Exercise 22: Line drawing detail

Using a fibre-tipped pen, select an object with interesting detail.  On a sheet of A4 paper, create a line drawing of the object.  Look at the patterning, thickness of line, texture and shape as well as the overall composition.  Don’t do any shading, just a continuous line drawing.  Try not to lift your pen from the paper.

garlic in fibre-tipped pen

garlic in fibre-tipped pen

For this exercise, I chose a bulb of garlic that had been split open, with lots of papery ‘skin’ to the left hand side.  Using a Micro Uni-Ball pen, in the first drawing I was focusing mostly on the proportions of the garlic, relative to itself.  In doing this, however, I forgot to take note of the scale of it on the page.  It ended up a bit small, so I did a second drawing, which I think filled the page more successfully (although still not the full A4).  In concentrating on the scale, though, I lost my way once or twice, line-wise.  By observing more closely, however, I found my way back most of the time.  It was hard not using shadow or tone, particularly when it came to distinguishing between different parts of the object – the bare clove, for example, as opposed to the papery outer casing.  Both had faint lines, which I included, but consequently, they are hard to tell apart without a difference in tone.  I used broken line to indicate the shape and form of the garlic. I retraced the lines that most emphatically described form, but on reflection I’m not sure that was a wise move.  My intention was to make the shapes easier to distinguish, but I feel that was based on insecurity – the original lines, whilst possibly ambiguous, had more integrity.  Despite the smaller scale, I still prefer the first drawing for that reason.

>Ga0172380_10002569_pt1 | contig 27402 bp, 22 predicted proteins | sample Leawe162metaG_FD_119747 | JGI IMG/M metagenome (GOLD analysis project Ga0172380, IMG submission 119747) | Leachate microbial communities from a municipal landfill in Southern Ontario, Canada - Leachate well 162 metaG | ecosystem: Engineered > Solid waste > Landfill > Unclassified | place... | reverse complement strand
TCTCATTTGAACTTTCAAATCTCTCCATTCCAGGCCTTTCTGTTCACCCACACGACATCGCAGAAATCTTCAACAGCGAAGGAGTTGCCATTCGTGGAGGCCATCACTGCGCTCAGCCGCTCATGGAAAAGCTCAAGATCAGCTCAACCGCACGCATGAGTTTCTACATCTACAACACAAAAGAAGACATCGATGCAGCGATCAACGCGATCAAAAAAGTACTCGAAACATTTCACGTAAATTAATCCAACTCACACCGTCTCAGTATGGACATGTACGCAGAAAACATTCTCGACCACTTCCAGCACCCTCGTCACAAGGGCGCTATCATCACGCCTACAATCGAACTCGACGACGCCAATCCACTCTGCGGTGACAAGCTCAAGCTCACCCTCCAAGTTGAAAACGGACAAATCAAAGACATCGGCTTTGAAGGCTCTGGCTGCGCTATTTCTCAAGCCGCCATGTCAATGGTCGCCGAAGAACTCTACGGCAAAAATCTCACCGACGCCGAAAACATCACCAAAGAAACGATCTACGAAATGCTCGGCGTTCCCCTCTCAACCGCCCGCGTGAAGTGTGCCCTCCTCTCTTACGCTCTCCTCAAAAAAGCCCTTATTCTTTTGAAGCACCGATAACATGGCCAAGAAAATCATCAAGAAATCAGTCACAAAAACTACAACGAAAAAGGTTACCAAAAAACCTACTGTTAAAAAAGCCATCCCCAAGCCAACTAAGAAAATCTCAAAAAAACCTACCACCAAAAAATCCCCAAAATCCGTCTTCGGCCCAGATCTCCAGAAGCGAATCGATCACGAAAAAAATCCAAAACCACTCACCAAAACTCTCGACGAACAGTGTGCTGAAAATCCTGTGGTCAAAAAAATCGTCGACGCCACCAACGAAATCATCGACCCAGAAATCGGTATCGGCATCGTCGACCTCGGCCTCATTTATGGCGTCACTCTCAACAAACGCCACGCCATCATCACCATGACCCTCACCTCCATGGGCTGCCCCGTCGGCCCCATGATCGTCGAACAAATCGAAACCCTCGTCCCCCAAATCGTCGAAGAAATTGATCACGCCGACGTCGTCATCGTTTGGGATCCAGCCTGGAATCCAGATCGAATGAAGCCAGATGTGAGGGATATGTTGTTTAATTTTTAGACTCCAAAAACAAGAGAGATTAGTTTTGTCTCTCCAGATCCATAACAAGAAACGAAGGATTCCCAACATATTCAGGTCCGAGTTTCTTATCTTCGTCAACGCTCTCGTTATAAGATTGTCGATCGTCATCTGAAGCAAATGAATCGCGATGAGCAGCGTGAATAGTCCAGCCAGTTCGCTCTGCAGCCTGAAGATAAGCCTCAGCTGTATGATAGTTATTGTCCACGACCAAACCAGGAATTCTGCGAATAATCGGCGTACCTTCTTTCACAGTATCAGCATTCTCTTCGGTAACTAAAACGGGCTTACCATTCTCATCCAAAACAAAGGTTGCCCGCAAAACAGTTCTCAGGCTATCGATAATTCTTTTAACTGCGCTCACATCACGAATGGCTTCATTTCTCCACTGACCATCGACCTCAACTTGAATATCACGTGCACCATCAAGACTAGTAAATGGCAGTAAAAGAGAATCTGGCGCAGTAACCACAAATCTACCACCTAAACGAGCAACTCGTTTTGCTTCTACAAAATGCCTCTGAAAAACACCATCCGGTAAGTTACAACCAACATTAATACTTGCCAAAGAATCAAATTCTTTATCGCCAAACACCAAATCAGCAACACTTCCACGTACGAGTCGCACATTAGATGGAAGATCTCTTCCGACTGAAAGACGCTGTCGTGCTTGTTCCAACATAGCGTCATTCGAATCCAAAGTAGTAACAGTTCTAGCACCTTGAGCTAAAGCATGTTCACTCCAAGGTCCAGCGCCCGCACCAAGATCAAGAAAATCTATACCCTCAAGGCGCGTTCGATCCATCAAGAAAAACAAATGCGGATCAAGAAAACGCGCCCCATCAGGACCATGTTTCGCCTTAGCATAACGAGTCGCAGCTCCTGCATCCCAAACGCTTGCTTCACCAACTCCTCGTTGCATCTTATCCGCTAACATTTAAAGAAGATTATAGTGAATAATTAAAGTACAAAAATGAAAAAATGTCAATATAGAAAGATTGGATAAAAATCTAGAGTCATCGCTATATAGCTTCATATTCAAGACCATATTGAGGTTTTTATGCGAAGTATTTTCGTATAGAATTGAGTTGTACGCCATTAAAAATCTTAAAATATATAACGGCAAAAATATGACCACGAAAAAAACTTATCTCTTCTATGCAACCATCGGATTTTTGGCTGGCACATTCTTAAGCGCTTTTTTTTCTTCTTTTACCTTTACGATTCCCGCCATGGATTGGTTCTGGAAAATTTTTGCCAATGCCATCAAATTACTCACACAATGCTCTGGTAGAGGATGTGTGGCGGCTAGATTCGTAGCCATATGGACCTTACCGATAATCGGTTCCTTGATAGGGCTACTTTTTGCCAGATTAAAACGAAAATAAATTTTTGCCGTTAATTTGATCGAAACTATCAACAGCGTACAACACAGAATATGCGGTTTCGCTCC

garlic 2

garlic 2

Accuracy varied between the two drawings – each has something better/worse than the other.  Any inaccuracies were due in large part to trying to stick with continuous line drawing.  Also, using liner pen, once you’ve made a mark, it’s hard to change it.  Maybe I should have restated ‘correct’ lines where I thought they should have been?  I decided not to, though, as I didn’t want to clutter up the drawings.

These drawings were interesting to do, although I was a bit concerned that they looked a bit ‘wobbly’, and less beautifully ‘finished’, than some by other students, but I think that was a consequence of sticking to the continuous line drawing technique.  I only lifted my hand once or twice, when it became stiff, but I went back to the same spot upon starting again.  This technique allowed a deeper exploration of form, I found, which compensated for the less than precise result.  It encouraged me to focus more on the subject than on a particular image in my head.

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